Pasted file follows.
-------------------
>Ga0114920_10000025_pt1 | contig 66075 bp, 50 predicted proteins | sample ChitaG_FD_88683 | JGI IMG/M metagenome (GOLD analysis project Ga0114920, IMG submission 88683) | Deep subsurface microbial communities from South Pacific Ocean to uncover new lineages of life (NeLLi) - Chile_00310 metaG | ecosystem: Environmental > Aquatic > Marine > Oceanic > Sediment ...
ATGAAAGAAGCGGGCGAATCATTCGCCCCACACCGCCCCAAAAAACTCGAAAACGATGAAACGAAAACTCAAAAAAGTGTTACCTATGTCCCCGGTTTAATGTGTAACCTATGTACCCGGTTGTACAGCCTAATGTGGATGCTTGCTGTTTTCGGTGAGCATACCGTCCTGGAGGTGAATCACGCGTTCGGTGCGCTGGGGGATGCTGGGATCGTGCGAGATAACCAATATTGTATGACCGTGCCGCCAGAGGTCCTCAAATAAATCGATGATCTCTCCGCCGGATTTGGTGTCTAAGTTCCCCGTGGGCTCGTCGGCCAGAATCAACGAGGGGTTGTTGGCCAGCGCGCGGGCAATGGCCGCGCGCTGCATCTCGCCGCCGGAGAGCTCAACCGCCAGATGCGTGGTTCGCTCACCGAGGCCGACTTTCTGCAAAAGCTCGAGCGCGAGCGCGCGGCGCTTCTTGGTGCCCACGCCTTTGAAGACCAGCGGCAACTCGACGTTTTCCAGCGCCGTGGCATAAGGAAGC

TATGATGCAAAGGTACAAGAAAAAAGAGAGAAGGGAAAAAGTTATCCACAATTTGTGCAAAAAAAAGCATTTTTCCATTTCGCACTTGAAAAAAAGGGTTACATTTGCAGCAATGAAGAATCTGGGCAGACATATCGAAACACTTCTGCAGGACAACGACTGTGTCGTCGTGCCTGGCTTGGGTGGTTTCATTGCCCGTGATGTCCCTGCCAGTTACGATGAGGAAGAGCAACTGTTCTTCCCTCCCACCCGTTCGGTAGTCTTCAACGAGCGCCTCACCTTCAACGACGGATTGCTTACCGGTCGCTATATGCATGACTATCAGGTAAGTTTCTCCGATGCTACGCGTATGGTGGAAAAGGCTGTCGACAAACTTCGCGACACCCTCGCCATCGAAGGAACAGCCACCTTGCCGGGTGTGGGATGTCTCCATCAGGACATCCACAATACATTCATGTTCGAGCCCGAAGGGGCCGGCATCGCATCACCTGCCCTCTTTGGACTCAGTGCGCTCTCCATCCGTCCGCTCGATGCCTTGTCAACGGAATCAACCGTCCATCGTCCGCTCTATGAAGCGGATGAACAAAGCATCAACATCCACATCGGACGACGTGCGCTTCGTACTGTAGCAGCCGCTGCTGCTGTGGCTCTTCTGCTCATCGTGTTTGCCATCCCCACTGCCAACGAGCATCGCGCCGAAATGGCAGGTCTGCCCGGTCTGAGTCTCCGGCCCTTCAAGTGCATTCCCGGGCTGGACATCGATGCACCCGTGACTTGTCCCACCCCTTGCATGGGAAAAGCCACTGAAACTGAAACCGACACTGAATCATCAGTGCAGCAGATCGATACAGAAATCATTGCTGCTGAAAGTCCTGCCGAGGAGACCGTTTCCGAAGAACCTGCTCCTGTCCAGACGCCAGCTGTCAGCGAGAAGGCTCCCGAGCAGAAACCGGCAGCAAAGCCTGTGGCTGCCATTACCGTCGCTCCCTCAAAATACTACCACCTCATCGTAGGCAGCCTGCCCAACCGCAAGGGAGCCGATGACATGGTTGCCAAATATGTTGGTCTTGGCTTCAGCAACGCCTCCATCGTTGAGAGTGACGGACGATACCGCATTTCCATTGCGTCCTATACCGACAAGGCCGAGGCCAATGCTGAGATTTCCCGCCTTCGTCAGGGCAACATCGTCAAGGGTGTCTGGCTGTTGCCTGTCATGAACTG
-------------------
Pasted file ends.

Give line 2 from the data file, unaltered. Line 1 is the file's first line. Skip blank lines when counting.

ATGAAAGAAGCGGGCGAATCATTCGCCCCACACCGCCCCAAAAAACTCGAAAACGATGAAACGAAAACTCAAAAAAGTGTTACCTATGTCCCCGGTTTAATGTGTAACCTATGTACCCGGTTGTACAGCCTAATGTGGATGCTTGCTGTTTTCGGTGAGCATACCGTCCTGGAGGTGAATCACGCGTTCGGTGCGCTGGGGGATGCTGGGATCGTGCGAGATAACCAATATTGTATGACCGTGCCGCCAGAGGTCCTCAAATAAATCGATGATCTCTCCGCCGGATTTGGTGTCTAAGTTCCCCGTGGGCTCGTCGGCCAGAATCAACGAGGGGTTGTTGGCCAGCGCGCGGGCAATGGCCGCGCGCTGCATCTCGCCGCCGGAGAGCTCAACCGCCAGATGCGTGGTTCGCTCACCGAGGCCGACTTTCTGCAAAAGCTCGAGCGCGAGCGCGCGGCGCTTCTTGGTGCCCACGCCTTTGAAGACCAGCGGCAACTCGACGTTTTCCAGCGCCGTGGCATAAGGAAGC